Workshop Title: An Introduction to Vitreous Enameling with Fine Metals. Jim Malenda and Art Education student Sarah Emert (Grades 9-12).
This workshop will be an introduction to vitreeous (heat fired) enamel with some basic techniques that can be utilized in a school setting. Some of the techniques include but not limited to: Limoges, stamping, and drawing.
Workshop Title: Woven Clay. Jim Chaney, Craft student Candace Bergerson and Art Education student Megan Lynch (Grades 7-12).
In this workshop, participants will explore the magic of woven clay. Clay enhanced with a modest addition of short fiberglass fibers enables one to weave a warp and weft grid with plastic yet durable coils. Following a materials and technique demonstration, participants will be invited to try their hand at weaving an 8 X 8 inch sampler which can serve, when fired as a table top trivet.
Teaching in Alternative Settings Panel, Facilitated by Dr. Carrie Nordlund, Kutztown University
This workshop will offer discussion from a diverse panel of nine art educators on a range of issues, strategies, and perspectives associated with teaching in alternative sites. Attendees will be invited to ask questions and co-construct the discussions.
Andy Greenlee teaches art and humanities at New Hope Academy in Doylestown, PA. Her student population draw from over thirty public school districts, and her school serves these students who, for various reasons, are not succeeding in a traditional setting. She teaches yoga at the Independent Space in Kutztown and LC Fitness, where she works with a range of practitioners, the most recent of which include the Kutztown University top-ranking male rugby team. Andy has studied at Parsons School of Design, acquired her B.F.A. from Cornish College of the Arts, and served as a member of IATSE during her film career as a costume designer. While studying at Kutztown University, she was fortunate to serve as graduate assistant with the Department of Art Education and Crafts while acquiring an instructional certification and working towards the completion of a master’s.
Founder/Artistic Director; Art Works Studio School, Mount Rainier, Maryland
Barbara founded the nonprofit organization, Art Works Studio School in 2010. After years of teaching in a variety of settings, she is realizing her long-time dream to bring together those things that are most important for her - social justice and visual art. Her passion for providing opportunities for everyone to explore and develop their creativity is being realized with the help of a tremendous faculty and staff at Art Works.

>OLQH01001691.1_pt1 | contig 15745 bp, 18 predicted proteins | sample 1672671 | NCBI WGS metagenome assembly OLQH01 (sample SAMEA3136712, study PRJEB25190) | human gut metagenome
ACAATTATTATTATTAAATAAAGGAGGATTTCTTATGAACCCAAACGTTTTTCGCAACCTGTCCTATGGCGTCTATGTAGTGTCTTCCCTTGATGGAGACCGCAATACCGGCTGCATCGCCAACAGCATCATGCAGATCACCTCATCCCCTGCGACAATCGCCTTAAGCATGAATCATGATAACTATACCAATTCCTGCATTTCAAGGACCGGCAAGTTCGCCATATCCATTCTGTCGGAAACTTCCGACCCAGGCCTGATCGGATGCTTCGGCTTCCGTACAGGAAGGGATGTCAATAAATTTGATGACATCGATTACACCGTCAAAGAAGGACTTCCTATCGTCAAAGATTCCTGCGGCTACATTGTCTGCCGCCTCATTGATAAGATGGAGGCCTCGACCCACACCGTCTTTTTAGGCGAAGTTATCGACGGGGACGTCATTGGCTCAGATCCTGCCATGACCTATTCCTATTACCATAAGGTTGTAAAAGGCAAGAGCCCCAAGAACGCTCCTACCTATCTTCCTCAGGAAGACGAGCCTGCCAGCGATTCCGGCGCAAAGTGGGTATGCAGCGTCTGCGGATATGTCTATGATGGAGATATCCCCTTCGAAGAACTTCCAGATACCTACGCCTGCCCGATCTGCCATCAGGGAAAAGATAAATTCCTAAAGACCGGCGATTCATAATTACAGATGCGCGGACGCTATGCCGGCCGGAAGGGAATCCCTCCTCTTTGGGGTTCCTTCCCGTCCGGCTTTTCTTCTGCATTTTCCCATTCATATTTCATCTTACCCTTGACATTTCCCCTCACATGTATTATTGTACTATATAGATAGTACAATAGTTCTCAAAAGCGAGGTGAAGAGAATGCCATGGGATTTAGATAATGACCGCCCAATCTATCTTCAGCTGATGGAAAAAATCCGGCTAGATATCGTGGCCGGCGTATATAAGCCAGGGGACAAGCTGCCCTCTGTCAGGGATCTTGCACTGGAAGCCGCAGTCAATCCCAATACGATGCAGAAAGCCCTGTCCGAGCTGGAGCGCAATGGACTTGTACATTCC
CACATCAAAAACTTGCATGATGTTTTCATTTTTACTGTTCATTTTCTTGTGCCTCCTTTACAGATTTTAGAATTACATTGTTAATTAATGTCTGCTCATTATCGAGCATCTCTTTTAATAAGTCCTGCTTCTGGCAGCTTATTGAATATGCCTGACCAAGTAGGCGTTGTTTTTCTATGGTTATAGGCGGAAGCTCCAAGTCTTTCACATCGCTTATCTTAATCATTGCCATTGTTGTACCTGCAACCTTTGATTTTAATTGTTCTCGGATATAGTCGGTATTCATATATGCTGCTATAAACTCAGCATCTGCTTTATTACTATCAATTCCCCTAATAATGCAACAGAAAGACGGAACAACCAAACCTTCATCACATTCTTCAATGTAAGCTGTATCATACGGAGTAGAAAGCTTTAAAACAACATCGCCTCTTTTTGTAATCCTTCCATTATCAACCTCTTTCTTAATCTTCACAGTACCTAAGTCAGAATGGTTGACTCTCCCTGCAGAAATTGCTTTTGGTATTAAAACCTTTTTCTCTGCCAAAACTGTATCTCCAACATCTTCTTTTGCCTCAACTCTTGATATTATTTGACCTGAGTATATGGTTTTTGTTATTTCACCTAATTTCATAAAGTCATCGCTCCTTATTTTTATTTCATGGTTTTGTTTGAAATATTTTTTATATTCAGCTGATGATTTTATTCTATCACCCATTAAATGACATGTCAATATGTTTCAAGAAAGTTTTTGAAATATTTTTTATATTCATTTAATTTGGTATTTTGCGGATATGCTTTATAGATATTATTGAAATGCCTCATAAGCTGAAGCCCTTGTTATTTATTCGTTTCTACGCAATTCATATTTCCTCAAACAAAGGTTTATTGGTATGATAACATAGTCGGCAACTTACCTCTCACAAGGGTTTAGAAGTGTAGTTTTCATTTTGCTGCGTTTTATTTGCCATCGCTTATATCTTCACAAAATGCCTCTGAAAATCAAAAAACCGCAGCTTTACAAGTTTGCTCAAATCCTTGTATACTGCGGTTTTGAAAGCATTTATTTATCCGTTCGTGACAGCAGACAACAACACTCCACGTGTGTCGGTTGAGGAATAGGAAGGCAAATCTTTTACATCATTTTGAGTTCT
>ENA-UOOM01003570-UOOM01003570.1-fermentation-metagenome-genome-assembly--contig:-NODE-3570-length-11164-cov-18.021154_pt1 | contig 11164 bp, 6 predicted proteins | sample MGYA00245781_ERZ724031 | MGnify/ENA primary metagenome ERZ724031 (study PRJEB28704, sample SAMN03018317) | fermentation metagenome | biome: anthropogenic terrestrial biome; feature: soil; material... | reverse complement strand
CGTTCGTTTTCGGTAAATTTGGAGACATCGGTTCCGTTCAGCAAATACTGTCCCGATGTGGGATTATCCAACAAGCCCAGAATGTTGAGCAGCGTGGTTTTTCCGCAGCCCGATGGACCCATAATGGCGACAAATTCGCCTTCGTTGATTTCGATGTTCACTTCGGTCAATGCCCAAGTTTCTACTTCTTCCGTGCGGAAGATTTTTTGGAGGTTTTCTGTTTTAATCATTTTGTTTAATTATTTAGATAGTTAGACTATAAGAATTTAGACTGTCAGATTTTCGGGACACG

Ms. Johnson is a working artist whose paintings have been exhibited internationally. She is a joyful and enthusiastic teacher whose love for her subject is only surpassed by her admiration for her students. Barbara is in sync with young people, their music, art and technology.
Barbara has taught at colleges around the country, most notably The School of the Art Institute of Chicago, DePaul University, and The University of Texas; most recently Barbara taught in the Art Department at her alma mater, Elizabeth Seton High School, in Bladensburg, MD.
MAYBE NOT NECESSARY? Barbara’s family has lived in the Washington metropolitan area for seven generations. She is delighted to return to her hometown of Mt Rainier, Maryland with the opening of our new studio space on Rhode Island Avenue. She considers herself a student of many things from Buddhist philosophy to nutrition and alternative medicine and she is a total believer in the notion that art works.
Ms. Johnson holds a Master of Fine Arts degree from The University of Wyoming and an undergraduate Art degree from The University of Maryland. Currently she is pursuing a Master’s degree in Art Education from Kutztown University of Pennsylvania where she is studying under the mentorship of art educator and author, Dr. Marilyn Stewart, along with extraordinary educators Dr. Carrie Nordlund and Dr. Amy Pfeiler-Wunder.
If you'd like more information on Barbara or Art Works, please visit www.artworksnow.org<http://www.artworksnow.org/>
Melissa Clemmer is an associate with Remer & Talbott—consultants to museums and historic sites for exhibitions, planning, and project management. She recently helped plan and implement interactive exhibits for the Los Angeles County Fair; the Academy of Natural Sciences in Philadelphia; and the Pennsylvania Civil War 150 Road Show. She also produced the Educators’ Guide to supplement an exhibit on gender equality for Drexel University’s Vision 2020, and completed an education study for the American Revolution Center. In 2008, Melissa was project manager for the Civil War History Consortium in Philadelphia. From 2003 to 2006, she was assistant curator of the international traveling exhibition “Benjamin Franklin: In Search of a Better World.” Melissa is also an arts & culture consultant for The Barra Foundation. She has an M.Ed. in Art Education and a teaching certificate in K-12 Art from Kutztown University, and a B.F.A. in Studio Art with Art History Emphasis from Moore College of Art & Design in Philadelphia.
Micki McAllister teaches elementary art online at Pennsylvania Leadership Charter School. She has been sharing her passion for art and technology in this position since 2008. Cyber teaching required development of video production skills and embracing the ever changing Web 2.0 resources. Her first career was in Human Resource Management and many of those skills are used in teaching. While in Human Resources, she attended West Chester University part time for 20 years graduating with a Bachelor of Fine Arts Degree and finally decided what she wanted to be when she grew up! Micki received her teaching certification from Moore College of Art; and continued on for her Master’s Degree in Art Education at Kutztown University.